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Floaters and Flashes

Small specks or clouds that you see moving about in your field of vision are called floaters. You often see them when looking at a plain background, like a blank wall. Floaters are actually tiny clumps of gel or cells in the vitreous, the clear jelly-like fluid that fills the back of the eye. While often these objects look like they are in front of your eye, they are actually floating inside. What you see are the shadows that they cast onto the retina, the nerve layer at the back of your eye that senses light. Floaters can have different shapes: dots, cobwebs, lines, circles, to name a few.

Questions about Floaters

Q:What causes them?

Small specks or clouds that you see moving about in your field of vision are called floaters. You often see them when looking at a plain background, like a blank wall. Floaters are actually tiny clumps of gel or cells in the vitreous, the clear jelly-like fluid that fills the back of the eye. While often these objects look like they are in front of your eye, they are actually floating inside. What you see are the shadows that they cast onto the retina, the nerve layer at the back of your eye that senses light. Floaters can have different shapes: dots, cobwebs, lines, circles, to name a few.

Q:Can floaters ever be serious?

When people reach middle age, the vitreous gel will shrink. Oftentimes this gel will pull away from the back wall of the eye, which is called a posterior vitreous detachment. It is a common cause of new floaters. Posterior vitreous detachment is more common in people who: Are nearsighted; Have undergone cataract surgery; Have had YAG laser surgery after their cataract surgery; Have had inflammation inside of their eye; Have had head trauma (such as a car accident). Demonstration of a posterior vitreous detachment Having a posterior vitreous detachment in and of itself is not particularly dangerous, but sometimes as the vitreous is pulling away from the back of the eye, it can tear the retina. A torn retina is a serious problem, since many of these retinal tears will go on to become retinal detachments. A large horseshoe tear of the retina You should call your ophthalmologist if you see the following: New floaters, especially if you are over the age of 45; You see sudden flashes of light; The loss of side vision, like someone is drawing a “curtain” across your vision. If you notice loss of your side vision, you should contact your ophthalmologist immediately!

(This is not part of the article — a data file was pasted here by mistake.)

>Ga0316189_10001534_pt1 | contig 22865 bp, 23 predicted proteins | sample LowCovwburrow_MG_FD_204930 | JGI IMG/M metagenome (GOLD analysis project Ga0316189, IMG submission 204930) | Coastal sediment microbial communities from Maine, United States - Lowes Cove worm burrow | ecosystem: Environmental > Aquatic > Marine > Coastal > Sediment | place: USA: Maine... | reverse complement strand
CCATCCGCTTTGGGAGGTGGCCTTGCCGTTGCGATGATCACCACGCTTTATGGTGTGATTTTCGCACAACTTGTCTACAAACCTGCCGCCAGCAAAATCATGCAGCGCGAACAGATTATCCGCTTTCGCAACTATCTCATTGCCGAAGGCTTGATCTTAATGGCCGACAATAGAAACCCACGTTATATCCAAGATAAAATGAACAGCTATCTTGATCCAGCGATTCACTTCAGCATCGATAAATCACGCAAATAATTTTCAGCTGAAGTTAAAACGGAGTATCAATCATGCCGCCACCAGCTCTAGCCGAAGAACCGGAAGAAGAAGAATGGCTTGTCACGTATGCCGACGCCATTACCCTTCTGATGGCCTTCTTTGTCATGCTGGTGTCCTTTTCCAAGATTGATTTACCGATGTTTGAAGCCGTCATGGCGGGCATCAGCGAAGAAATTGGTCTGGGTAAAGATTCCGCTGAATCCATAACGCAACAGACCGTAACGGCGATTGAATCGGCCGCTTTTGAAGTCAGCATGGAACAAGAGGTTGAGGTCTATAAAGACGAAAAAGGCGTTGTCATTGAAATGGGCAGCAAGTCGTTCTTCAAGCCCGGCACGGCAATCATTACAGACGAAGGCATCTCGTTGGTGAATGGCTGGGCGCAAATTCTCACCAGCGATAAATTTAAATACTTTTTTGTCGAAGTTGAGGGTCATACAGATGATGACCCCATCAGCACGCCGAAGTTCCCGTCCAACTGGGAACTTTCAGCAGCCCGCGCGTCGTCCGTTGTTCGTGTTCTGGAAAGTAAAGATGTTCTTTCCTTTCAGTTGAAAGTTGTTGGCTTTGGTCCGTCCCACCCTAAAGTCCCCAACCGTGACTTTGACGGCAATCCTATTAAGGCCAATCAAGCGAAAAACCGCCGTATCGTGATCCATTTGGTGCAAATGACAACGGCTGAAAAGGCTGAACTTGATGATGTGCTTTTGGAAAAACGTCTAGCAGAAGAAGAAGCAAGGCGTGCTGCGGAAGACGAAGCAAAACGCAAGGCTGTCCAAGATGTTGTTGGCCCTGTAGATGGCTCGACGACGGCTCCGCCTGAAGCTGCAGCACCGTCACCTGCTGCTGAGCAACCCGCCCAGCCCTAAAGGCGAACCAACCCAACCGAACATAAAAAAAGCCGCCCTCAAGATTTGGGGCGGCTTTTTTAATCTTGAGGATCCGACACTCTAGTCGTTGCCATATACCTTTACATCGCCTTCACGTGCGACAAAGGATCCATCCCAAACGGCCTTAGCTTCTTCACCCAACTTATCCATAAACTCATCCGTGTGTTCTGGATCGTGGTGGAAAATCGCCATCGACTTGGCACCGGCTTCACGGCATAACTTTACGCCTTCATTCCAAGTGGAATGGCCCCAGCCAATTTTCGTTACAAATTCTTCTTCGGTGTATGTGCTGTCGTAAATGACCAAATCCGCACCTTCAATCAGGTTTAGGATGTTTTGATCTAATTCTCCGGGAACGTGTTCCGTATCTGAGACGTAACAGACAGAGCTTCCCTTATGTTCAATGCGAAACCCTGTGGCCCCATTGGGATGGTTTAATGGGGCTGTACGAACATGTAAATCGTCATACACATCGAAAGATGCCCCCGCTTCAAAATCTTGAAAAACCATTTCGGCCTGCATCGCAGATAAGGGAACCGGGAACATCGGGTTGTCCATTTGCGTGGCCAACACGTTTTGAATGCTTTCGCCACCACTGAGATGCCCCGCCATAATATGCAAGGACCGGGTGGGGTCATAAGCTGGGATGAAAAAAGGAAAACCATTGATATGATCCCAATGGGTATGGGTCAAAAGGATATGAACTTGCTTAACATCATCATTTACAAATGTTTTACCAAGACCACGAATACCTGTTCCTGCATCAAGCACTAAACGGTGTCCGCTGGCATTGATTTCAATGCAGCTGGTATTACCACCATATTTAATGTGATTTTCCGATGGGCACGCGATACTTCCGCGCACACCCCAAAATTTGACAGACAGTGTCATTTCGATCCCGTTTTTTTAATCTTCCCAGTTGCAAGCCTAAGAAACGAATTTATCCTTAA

Q:What can be done about floaters?

If you see new floaters, your ophthalmologist should be contacted to make sure that you don”t have any retinal tears or detachments. Floaters themselves can be quite annoying, especially when reading. You can try moving your eyes up and down to move the floaters out of the way. While some floaters may remain in your vision, many will fade over time and become less bothersome. You should still have an eye examination if you notice new floaters, even if you have had some floaters for years.